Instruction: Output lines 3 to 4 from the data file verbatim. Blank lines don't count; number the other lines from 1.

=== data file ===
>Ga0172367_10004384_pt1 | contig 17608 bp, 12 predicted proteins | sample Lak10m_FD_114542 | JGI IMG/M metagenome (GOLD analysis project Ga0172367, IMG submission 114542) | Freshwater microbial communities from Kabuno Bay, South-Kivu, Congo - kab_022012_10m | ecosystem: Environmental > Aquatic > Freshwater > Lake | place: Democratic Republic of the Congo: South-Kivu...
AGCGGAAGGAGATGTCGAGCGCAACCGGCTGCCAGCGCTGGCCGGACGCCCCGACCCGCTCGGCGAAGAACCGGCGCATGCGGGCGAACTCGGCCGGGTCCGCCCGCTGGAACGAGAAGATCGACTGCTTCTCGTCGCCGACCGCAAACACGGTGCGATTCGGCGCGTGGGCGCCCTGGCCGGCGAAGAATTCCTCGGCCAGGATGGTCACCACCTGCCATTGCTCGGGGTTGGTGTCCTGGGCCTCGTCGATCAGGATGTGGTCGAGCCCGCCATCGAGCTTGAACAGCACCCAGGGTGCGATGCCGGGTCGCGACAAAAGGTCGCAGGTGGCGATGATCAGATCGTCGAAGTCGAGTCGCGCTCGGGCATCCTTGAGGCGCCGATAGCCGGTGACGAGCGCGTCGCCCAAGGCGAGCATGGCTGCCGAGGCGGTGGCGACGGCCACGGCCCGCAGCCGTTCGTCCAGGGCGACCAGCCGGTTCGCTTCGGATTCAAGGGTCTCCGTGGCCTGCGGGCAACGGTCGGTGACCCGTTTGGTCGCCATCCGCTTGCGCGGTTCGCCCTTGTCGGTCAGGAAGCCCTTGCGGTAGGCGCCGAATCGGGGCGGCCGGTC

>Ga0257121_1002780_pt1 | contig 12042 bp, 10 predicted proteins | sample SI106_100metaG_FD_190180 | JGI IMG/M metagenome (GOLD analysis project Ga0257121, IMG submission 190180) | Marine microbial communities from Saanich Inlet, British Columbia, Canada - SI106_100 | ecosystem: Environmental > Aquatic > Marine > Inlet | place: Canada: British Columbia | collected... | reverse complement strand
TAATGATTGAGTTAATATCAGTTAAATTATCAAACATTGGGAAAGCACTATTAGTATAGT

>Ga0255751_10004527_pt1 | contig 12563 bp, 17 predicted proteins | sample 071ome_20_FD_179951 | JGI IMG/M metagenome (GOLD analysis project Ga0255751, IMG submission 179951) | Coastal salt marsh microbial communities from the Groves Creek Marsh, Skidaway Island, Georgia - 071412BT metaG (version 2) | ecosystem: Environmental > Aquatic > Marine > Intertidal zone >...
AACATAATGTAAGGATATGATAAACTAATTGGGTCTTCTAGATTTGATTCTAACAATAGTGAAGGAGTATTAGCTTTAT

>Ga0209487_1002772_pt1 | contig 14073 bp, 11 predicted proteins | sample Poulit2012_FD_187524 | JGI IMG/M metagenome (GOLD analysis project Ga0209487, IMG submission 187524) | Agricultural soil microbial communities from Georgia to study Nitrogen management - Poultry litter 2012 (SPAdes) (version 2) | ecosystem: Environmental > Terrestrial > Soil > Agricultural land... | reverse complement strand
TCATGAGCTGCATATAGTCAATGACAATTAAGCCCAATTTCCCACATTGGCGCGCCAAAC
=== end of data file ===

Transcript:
>Ga0257121_1002780_pt1 | contig 12042 bp, 10 predicted proteins | sample SI106_100metaG_FD_190180 | JGI IMG/M metagenome (GOLD analysis project Ga0257121, IMG submission 190180) | Marine microbial communities from Saanich Inlet, British Columbia, Canada - SI106_100 | ecosystem: Environmental > Aquatic > Marine > Inlet | place: Canada: British Columbia | collected... | reverse complement strand
TAATGATTGAGTTAATATCAGTTAAATTATCAAACATTGGGAAAGCACTATTAGTATAGT